Chief Roy Fabian will not be running for re-election to lead K’atlodeeche First Nation (KFN).

However, that decision was not influenced by recent events in KFN.

Fabian was admittedly disappointed with the ratification defeat of a proposal on how to distribute a financial settlement for agricultural benefits in Treaty 8.

“Regardless of how the vote went, I wasn’t planning on running,” he said.

Still, it appears the ratification vote may have confirmed his decision.

“The whole treaty implementation process is about the future and that’s what this whole thing was all about and was based on this premise that I worked on the treaty and tried to make sure that everything was about the future,” he said. “What I realized was that the majority of the First Nation people do not agree with the future and were not concerned about the future.”

The ratification defeated a proposal for a $15,000 payment to each band member and the establishment of an $18-million trust fund. The main objection was that members wanted a higher individual payout.

Fabian has served as chief three times – from 1988 to 1990, from 2002 to 2006 and from 2009 to the present.

Chief Roy Fabian: not seeking re-election to lead K’atlodeeche First Nation. NNSL file photo.

His latest term as chief will come to an end on Nov. 6 when KFN holds its elections for chief and council.

Fabian said, in his time as chief, he really tried to push treaty and Aboriginal rights.

The chief noted that, during his first term from 1988 to 1990, a major issue was the now long-abandoned Dene-Metis land claim, which he said would have meant the extinguishment of treaty rights.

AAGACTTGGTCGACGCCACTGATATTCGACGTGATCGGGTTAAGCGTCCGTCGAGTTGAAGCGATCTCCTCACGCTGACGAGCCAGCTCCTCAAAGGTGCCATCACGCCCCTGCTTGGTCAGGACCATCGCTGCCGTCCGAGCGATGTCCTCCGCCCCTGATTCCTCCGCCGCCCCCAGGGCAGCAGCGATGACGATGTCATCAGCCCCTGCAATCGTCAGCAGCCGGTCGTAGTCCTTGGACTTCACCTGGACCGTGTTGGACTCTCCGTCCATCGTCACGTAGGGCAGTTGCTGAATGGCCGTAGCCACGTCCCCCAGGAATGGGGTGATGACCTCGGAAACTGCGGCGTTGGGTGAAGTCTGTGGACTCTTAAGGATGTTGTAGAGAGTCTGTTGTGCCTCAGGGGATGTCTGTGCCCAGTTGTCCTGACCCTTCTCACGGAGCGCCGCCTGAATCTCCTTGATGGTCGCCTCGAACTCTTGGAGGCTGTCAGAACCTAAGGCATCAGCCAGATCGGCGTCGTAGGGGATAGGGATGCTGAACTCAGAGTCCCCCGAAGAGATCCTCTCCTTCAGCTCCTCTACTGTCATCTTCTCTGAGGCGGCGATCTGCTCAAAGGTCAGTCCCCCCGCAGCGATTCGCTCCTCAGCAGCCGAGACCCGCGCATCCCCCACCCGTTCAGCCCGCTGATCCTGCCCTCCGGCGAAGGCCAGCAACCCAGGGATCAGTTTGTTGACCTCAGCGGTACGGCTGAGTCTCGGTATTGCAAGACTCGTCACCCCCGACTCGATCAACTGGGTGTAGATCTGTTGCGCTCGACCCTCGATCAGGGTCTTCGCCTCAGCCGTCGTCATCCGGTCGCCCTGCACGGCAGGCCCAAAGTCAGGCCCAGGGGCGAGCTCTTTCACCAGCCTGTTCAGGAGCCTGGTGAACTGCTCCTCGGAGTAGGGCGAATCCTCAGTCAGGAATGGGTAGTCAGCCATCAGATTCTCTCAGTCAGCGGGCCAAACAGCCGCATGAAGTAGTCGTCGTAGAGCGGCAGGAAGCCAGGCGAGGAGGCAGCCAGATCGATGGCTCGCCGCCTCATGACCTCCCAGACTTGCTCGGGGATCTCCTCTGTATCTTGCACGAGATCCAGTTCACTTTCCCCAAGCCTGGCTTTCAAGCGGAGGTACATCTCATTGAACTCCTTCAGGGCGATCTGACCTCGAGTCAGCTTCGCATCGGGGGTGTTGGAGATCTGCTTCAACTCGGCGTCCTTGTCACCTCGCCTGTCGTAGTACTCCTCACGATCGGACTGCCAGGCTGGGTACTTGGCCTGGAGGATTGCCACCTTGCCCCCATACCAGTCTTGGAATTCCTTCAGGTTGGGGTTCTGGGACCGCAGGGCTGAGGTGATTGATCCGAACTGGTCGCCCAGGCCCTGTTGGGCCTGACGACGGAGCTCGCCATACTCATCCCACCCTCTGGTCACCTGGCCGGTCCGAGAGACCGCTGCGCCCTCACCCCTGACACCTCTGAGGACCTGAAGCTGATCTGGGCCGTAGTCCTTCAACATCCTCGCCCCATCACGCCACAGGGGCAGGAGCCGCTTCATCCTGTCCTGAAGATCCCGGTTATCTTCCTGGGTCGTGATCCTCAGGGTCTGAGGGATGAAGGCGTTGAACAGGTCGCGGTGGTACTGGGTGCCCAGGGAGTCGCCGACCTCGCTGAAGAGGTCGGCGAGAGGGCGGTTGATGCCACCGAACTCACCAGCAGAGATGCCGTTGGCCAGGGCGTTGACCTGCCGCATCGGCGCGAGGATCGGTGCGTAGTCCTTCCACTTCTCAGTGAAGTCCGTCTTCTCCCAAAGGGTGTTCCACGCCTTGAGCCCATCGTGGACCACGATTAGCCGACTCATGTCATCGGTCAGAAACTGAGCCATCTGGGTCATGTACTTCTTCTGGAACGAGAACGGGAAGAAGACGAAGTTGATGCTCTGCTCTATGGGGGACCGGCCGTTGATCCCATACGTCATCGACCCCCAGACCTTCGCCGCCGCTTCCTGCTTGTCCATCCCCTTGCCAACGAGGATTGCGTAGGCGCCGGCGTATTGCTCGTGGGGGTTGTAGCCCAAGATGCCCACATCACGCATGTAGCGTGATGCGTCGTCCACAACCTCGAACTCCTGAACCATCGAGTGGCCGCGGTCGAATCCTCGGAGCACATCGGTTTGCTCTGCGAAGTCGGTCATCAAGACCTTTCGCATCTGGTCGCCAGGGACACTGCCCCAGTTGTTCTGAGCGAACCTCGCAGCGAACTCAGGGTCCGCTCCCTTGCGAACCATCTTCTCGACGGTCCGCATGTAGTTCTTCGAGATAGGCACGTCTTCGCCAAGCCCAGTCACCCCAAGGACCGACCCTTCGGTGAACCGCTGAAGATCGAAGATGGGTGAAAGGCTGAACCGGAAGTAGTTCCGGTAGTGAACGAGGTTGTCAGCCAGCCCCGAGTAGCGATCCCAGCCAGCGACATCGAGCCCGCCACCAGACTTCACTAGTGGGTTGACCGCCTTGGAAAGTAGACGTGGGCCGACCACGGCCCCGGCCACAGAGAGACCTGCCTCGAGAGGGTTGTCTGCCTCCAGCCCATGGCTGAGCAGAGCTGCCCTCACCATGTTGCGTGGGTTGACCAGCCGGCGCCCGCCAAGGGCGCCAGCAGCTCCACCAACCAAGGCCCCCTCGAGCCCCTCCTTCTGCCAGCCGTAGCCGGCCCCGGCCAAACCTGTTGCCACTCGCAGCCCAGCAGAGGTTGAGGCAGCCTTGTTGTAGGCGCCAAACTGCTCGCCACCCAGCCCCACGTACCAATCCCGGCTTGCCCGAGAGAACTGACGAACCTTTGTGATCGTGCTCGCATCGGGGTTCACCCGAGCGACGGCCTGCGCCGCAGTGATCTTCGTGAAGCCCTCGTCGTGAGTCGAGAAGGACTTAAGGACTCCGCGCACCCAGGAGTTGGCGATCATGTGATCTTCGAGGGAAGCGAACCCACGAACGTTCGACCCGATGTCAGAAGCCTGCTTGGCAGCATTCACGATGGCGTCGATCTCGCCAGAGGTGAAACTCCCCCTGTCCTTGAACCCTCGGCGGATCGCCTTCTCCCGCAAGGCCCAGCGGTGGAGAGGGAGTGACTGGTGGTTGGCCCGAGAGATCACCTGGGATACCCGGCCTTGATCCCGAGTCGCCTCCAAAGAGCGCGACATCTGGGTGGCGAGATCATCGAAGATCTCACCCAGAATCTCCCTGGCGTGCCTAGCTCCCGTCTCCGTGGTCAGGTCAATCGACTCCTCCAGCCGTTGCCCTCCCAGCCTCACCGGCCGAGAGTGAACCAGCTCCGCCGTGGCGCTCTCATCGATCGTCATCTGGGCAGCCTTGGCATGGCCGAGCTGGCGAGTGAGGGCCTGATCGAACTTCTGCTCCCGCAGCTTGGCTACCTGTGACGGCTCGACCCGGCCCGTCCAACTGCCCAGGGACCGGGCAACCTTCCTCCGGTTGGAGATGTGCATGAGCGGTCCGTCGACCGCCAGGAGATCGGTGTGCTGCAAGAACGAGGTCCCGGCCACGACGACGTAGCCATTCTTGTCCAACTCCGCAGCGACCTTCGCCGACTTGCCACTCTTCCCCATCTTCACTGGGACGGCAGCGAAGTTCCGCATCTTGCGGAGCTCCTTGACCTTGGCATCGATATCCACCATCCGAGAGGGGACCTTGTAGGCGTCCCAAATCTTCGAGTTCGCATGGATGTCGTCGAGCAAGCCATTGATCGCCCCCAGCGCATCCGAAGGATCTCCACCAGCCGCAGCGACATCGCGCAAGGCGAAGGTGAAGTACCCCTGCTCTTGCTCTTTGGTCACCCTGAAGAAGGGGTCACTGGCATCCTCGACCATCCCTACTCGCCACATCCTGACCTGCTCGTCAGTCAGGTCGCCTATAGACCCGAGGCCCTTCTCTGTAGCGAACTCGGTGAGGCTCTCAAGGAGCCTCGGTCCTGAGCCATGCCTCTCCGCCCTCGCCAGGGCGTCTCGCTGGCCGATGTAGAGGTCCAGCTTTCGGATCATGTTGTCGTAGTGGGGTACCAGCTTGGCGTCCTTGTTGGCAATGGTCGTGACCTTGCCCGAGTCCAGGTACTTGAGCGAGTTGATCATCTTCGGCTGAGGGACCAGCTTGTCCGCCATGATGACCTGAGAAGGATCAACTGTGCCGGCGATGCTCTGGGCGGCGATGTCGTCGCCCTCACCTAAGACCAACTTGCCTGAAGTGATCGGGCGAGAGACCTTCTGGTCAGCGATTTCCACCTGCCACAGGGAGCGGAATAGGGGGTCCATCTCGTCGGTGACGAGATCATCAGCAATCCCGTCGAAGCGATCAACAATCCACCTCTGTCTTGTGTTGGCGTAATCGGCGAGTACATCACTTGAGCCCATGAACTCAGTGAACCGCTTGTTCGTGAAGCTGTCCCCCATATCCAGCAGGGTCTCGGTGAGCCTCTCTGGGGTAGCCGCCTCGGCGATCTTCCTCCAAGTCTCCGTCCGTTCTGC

“My whole effort was trying to keep the treaties alive and trying to make sure that KFN wasn’t going to lose the reserve, wasn’t going to lose the treaty,” he said, adding he wanted to preserve KFN identity and its jurisdiction of the land and work towards self-determination.

Plus, he pointed to taking KFN out of the Deh Cho Process, treaty implementation, KFN signing onto devolution, negotiating a still-to-be-concluded forest management plan with the GNWT, joining the Intergovernmental Council and pushing the GNWT not to infringe on KFN rights, opposing the Northwest Territory Metis Nation selecting land in KFN traditional territory and more.

“I really appreciate the opportunity to have led the KFN,” he said. “I seized the opportunity and I think I did an excellent job for the First Nation.”

Fabian has no definite plans on what he will do after the November elections.

“For me, I’m just going to take it easy for a little while and try to figure out what I want to do,” said the 67-year-old. “If I want to keep on working or just completely retire.”

Fabian said he really appreciated the First Nation giving him the opportunity to serve as chief.

“We accomplished lots, but there’s still a long way to go,” he said. “Whoever the new council is still has a lot of work to do. If they ever need any help and they come to me, I certainly won’t say no. I still have a big interest in the community. I still care a lot about the future of this First Nation, although I can’t do it as a chief anymore, but I can still help out.”

Paul Bickford

Paul Bickford is the reporter for Hay River Hub.

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